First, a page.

Why Do Runners Get Cramps While Running?
Runners get cramps while running because of an electrolyte imbalance, dehydration, shallow breathing, or muscle fatigue. Some types of cramps still have an unknown origin, but most of them are entirely avoidable. Some cramps, especially in long-distance runners, simply occur because the runner attempts to run beyond their physical capabilities (further or faster or both).
We are going to talk a lot about cramps in this article and you will learn that most nagging pains during a run are just cramps so you have the power to avoid them.
Common types of cramps while running
Most runners are familiar with at least one of these. Long-distance runners who remember how they started out might be very familiar with all of these.
Side cramps also known as Side Stitches
This is a type of cramp that happens most often to new runners. It appears on any side of the abdomen, but the right one seems to be more prone. The pain is sharp and the runner can feel it building up with effort.
Leg cramps (calf cramps)
The intensity of this type of cramp varies tremendously. Some runners just feel their calf too tense for a few seconds. Others find themselves stuck on the track because both their calves cramped forcefully at the same moment.
Even those who don’t run know how these feel. Although they are called stomach cramps they can affect any part of the abdomen. The pain starts suddenly and when it’s at its worst, the runner definitely needs to stop.
What do cramps feel like?
The perception of pain is very personal so the description of cramps can differ a lot.
Most runners describe cramping as an intense, sharp, throbbing pain that is associated with tension. Some will say that it almost feels like a burn, especially when the calves are the ones cramping.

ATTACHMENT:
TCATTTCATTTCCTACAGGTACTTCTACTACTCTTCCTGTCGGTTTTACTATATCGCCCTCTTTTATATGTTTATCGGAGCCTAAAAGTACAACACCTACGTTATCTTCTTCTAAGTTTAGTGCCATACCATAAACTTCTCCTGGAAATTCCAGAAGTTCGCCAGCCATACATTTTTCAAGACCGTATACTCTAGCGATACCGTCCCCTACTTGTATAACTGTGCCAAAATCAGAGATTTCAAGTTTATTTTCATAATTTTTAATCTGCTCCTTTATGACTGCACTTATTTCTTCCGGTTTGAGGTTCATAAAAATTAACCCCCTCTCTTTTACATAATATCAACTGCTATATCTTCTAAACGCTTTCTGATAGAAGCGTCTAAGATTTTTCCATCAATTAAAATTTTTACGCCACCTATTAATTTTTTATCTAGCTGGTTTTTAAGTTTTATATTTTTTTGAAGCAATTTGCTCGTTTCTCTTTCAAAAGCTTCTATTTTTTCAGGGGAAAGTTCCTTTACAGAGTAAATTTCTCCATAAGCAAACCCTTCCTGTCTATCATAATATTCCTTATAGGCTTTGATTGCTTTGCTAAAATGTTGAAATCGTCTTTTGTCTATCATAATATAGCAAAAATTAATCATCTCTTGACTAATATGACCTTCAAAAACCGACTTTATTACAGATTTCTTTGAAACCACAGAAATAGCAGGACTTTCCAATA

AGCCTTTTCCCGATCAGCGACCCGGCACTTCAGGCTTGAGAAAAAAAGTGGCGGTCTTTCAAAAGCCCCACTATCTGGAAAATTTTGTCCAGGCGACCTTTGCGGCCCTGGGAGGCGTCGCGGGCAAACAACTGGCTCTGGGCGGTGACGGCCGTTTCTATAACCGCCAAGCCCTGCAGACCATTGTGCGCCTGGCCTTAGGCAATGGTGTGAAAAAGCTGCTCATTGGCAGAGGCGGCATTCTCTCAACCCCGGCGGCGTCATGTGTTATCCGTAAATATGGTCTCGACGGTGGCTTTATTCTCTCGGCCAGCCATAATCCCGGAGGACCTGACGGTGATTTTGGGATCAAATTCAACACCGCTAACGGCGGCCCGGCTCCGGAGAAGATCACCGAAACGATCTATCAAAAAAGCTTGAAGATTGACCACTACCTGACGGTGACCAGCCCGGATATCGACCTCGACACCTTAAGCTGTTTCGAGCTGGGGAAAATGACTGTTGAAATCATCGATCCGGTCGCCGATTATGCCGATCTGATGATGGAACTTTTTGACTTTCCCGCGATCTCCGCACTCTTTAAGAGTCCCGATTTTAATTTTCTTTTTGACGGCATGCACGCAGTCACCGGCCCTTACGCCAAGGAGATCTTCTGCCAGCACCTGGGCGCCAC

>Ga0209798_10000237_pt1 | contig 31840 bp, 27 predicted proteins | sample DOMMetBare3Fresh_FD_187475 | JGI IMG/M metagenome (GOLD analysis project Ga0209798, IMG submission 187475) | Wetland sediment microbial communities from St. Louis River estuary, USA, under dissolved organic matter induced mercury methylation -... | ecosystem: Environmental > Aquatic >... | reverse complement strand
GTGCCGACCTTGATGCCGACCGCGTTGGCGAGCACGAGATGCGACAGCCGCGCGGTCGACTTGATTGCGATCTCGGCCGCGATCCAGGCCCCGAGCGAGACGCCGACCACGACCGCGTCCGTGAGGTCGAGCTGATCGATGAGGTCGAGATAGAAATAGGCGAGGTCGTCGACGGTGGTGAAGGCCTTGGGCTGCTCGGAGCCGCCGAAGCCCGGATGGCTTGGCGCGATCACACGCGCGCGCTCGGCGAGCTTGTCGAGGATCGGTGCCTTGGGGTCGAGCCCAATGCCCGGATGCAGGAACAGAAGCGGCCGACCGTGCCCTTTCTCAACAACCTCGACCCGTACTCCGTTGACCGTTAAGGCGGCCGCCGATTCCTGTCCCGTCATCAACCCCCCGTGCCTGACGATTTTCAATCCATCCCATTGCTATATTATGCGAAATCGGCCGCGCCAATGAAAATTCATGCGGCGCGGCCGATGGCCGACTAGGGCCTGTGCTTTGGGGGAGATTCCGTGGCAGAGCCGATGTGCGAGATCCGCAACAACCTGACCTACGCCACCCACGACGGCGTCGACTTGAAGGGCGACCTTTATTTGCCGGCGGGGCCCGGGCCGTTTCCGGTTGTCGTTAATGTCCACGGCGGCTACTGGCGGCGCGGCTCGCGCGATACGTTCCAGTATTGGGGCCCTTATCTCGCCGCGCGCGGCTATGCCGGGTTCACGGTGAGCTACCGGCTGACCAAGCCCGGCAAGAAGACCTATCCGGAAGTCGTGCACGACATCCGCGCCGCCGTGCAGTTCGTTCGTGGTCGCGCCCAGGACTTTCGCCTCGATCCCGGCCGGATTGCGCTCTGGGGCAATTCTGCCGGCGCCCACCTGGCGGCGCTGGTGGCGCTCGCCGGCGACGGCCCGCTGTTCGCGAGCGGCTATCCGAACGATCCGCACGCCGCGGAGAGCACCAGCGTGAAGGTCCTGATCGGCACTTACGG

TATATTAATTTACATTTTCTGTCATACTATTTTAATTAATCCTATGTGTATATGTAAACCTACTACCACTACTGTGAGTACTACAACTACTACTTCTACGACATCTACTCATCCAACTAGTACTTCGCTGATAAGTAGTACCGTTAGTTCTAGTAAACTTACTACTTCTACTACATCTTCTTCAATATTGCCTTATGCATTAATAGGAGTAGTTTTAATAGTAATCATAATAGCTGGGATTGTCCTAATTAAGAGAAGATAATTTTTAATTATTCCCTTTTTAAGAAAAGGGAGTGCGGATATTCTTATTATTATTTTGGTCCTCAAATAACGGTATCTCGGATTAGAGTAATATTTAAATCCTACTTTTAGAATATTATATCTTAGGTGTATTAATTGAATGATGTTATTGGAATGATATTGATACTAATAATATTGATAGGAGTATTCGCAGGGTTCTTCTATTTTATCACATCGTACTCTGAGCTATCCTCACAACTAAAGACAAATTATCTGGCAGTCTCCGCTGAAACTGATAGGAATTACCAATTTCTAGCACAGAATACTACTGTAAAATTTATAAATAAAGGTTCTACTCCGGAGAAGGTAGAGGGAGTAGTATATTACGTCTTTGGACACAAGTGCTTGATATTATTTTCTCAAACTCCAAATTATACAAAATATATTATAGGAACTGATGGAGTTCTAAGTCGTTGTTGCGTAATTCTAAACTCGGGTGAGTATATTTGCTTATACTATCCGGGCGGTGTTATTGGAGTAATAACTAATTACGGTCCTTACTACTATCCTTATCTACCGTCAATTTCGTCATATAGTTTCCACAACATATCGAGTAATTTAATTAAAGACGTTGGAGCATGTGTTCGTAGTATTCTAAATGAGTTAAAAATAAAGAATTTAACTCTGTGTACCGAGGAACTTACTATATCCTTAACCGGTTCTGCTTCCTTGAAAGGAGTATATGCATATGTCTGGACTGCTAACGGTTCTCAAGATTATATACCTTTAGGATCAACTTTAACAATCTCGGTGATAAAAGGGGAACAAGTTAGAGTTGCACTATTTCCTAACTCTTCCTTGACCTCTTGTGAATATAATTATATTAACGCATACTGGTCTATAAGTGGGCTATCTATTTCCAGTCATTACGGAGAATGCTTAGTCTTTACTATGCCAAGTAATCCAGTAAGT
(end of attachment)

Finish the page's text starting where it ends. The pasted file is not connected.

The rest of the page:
Reasons why runners get side cramps (side stitches) while running
There is no exact, well-researched reason behind side cramps. The fact that they usually are not a major cause of concern might be the reason behind the lack of evidence.
However, the fact that they are more common in those who just started running, may indicate the fact that the main cause could be a behavior that the runner learns to avoid.
Some of the causes can be:
- Shallow breathing that puts pressure on the diaphragm;
- Eating too much before a run;
- A pace that is too fast for your current fitness level;
- An electrolytes imbalance (sodium, potassium, calcium, and magnesium).
Ways to prevent side cramps (side stitches) while running
As we stated before, side cramps happen most often in newbies. This means that the best way to prevent them is to pay attention to the circumstances that you got them in.
Some of the ways to prevent side cramps from happening are:
- Eat a light meal before going for a run and don’t eat anything at least one hour before you start training;
- Don’t drink copious amounts of liquids. Instead, take small sips;
- Always warm-up and include abdominal stretches in your routine. Do this even if you will be running half a mile.
Treatment for side cramps
There is no magic pill to take away this type of cramp. If you are done running, you can simply stop and the pain will go away on its own, in a short while.
If you want to keep going try one or a combination of the following.
- Stop running, start walking at a slow pace;
- Focus on your breath, try to breathe with your abdomen, and move the diaphragm;
- Drink an isotonic drink to stay hydrated, especially if it’s very hot outside;
- Massage the area that is cramping using SMR (self-myofascial release with a foam roller or massage trigger ball).
Reasons why runners get leg cramps while running
There are only a few reasons for which muscles in your legs get a cramp, and all but for one are under your direct control.
- They have been pushed too far;
- They have been pushed for too long;
- A fault in the system, when the nervous system sends the wrong impulse to contract a muscle with high intensity (most common while resting, even sleeping).
Ways to prevent leg cramps while running
Prevention is always better than treatment, and when it comes to leg cramps, we all want to avoid them.